Timeline of women's suffrage in New Mexico
This is a timeline of women's suffrage in New Mexico. Women's suffrage in New Mexico first began with granting women the right to vote in school board elections and was codified into the New Mexico State Constitution, written in 1910. In 1912, New Mexico was a state, and suffragists there worked to support the adoption of a federal women's suffrage amendment to allow women equal suffrage. Even after white women earned the right to vote in 1920, many Native Americans were unable to vote in the state.
- The Albuquerque Suffrage Club is organized to work for women's suffrage in the territory of New Mexico.
- August: The Women's Christian Temperance Union (WCTU) in New Mexico holds the first public debate on women's suffrage in the state.
- November 21: Ratification of the New Mexico State Constitution. Originally, it included limited provisions for women voting, but this was eventually rejected.
- New Mexico becomes a state, but Native Americans are still not allowed to vote. Women can only vote in school board elections.
- The Congressional Union sends their first organizer, Mabel Vernon, to New Mexico.
- May Jessie Hardy Stubbs organizes a suffrage demonstration in Santa Fe and helps create the New Mexico Women's Suffrage League.
- October 15: suffrage parade of around 150 women marched through Santa Fe to the home of Senator Thomas Benton Catron to demand women's suffrage.
- October: California suffragist, Dr. Jessie A. Russell, tours New Mexico to support suffrage through the Republican Party.
- Senator Andrieus A. Jones becomes chair of the Senate's Woman Suffrage Committee in the Senate.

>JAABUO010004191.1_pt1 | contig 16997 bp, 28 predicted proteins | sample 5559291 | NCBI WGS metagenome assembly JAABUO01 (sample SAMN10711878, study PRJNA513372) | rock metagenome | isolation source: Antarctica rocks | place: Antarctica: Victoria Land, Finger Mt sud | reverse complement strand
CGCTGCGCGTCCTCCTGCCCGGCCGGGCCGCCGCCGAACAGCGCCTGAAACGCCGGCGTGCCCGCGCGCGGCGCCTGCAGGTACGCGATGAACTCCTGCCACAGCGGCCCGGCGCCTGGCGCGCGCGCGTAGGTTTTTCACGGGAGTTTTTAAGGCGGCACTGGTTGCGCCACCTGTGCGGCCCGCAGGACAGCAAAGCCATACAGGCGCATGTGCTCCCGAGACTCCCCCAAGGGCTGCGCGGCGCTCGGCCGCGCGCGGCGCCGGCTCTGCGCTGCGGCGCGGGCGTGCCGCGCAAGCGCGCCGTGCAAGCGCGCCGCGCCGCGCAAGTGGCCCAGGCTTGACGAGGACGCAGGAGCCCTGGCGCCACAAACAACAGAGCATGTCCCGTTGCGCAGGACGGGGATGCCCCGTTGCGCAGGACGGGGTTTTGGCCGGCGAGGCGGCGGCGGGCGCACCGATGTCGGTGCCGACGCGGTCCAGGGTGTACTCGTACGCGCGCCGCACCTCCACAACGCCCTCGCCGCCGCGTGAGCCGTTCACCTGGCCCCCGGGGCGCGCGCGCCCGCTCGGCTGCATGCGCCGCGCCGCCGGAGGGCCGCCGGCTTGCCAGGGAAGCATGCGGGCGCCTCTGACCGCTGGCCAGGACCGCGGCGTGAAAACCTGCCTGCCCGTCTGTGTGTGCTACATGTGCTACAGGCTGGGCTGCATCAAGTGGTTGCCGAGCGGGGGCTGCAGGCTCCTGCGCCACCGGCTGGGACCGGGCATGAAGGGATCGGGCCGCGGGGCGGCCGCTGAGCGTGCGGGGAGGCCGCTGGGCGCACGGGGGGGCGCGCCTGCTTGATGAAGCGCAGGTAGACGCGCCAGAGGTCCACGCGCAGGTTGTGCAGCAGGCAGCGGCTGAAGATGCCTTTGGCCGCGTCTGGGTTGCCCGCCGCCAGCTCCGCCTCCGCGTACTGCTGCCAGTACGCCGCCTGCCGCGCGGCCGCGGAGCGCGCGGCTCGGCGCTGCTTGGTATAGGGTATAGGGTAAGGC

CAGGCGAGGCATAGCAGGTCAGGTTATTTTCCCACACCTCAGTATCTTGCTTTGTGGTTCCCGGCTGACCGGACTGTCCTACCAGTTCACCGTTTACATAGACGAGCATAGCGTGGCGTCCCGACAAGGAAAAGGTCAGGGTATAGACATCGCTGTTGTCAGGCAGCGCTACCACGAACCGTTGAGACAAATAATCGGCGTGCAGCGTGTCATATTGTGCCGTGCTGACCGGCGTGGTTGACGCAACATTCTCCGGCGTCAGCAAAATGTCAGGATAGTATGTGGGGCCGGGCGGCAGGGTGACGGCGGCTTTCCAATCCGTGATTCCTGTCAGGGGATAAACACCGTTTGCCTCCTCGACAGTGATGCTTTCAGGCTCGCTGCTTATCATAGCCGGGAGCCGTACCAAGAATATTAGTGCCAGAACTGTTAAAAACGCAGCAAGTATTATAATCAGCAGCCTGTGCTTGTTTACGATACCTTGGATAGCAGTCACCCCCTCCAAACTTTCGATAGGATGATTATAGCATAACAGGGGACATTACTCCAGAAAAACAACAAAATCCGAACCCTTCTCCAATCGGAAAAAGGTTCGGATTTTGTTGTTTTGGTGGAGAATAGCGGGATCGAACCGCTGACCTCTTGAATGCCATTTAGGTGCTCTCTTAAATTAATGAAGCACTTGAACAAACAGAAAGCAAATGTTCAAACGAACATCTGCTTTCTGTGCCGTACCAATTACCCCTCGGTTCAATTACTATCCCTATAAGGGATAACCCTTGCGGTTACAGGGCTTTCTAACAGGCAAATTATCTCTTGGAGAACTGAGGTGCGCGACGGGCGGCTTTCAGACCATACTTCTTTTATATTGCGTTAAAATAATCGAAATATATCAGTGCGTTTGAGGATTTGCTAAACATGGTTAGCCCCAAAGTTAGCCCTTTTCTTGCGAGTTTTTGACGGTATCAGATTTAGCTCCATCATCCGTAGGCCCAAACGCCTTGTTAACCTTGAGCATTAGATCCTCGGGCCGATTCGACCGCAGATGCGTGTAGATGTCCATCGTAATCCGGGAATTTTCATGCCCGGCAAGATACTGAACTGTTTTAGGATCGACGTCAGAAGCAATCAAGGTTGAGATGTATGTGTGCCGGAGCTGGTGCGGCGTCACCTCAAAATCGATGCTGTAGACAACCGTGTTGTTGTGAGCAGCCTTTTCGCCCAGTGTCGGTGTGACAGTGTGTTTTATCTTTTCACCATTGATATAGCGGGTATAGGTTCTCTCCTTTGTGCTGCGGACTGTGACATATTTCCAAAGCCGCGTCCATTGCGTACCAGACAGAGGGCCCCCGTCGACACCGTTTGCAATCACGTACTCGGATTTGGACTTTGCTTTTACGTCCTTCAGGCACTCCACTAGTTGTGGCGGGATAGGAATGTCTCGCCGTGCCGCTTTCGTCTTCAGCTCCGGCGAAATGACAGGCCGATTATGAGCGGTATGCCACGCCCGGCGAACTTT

- Suffragist Adelina Otero Warren is asked to take charge of the New Mexico chapter of the Congressional Union.
- April Santa Fe chapters of NAWSA and the National Women's Party (NWP) educate women voters and encourage them to vote in the upcoming school board election.
- January: The New Mexican Republican Party sends Nina Otero-Warren the Republican Conference in Denver as their representative to the Republican Women's Committee.
- February 21: New Mexico is the 32nd state to ratify the 19th Amendment.
- March: The Woman's Party creates an all-female ticket.
- The New Mexico chapter of NAWSA disbands and creates the League.
- Former suffragists form the New Mexico League of Women Voters with Ina Sizer Cassidy as the first president. .
- The Indian Citizenship Act allowed Native Americans who did not live on reservations in New Mexico the right to vote.
- All Native Americans gain the right to vote in New Mexico after the court case of Trujillo v. Garley which was brought by Michael Trujillo.
- "Suffrage Timeline for New Mexico". League of Women Voters of New Mexico. Retrieved 2020-09-01.
- Young 1984, p. 24.
- Kerstetter n.d., p. 2-3.
- Young 1984, p. 33.
- Young 1984, p. 34.
- "State-by-State Race to Ratification of the 19th Amendment - Women's History". U.S. National Park Service. Retrieved 2020-09-03.
- Gonzales & Massmann 2006, p. 643.
- Young 1984, p. 38.
- Strykowski, Jason (22 May 2020). "'Sphere of Usefulness': New Mexico and women's suffrage". Santa Fe New Mexican. Retrieved 2020-09-01.
- Jensen 1981, p. 19.
- "New Mexico and the 19th Amendment". U.S. National Park Service. Retrieved 2020-09-01.
- Young 1984, p. 61.
- Young 1984, p. 73.
- Young 1984, p. 71.
- Young 1984, p. 72.
- Cahill, Cathleen D. (26 July 2020). "Suffrage in Spanish: Hispanic Women and the Fight for the 19th Amendment in New Mexico - Ms. Magazine". Ms. Retrieved 2020-09-01.
- Gonzales, Phillip; Massmann, Ann (November 2006). "Loyalty Questions: Nuevomexicanos in the Great War". Pacific Historical Review. 75 (4): 629–666. doi:10.1525/phr.2006.75.4.629. JSTOR 10.1525/phr.2006.75.4.629 – via JSTOR.
- Jensen, Joan M. (1981). "'Disenfranchisement is a Disgrace': Women and Politics in New Mexico, 1900-1940" (PDF). New Mexico Historical Review. 56 (1): 5–35.
- Kerstetter, Mary Ann (n.d.). "Suffrage - New Mexico's Story" (PDF). New Mexico Humanities. Retrieved 1 September 2020.
- Young, Janine A. (May 11, 1984). 'For the Best Interests of the Community': The Origins and Impact of the Women's Suffrage Movement in New Mexico, 1900-1930 (PDF) (Thesis). University of New Mexico.